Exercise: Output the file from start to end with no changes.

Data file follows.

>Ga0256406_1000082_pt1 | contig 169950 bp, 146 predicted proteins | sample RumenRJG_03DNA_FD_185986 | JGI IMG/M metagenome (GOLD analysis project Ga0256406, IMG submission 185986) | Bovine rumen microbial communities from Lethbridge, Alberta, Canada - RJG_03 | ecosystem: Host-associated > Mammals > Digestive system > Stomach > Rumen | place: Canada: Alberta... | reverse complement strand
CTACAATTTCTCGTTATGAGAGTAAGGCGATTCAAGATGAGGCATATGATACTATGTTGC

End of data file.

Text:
>Ga0256406_1000082_pt1 | contig 169950 bp, 146 predicted proteins | sample RumenRJG_03DNA_FD_185986 | JGI IMG/M metagenome (GOLD analysis project Ga0256406, IMG submission 185986) | Bovine rumen microbial communities from Lethbridge, Alberta, Canada - RJG_03 | ecosystem: Host-associated > Mammals > Digestive system > Stomach > Rumen | place: Canada: Alberta... | reverse complement strand
CTACAATTTCTCGTTATGAGAGTAAGGCGATTCAAGATGAGGCATATGATACTATGTTGC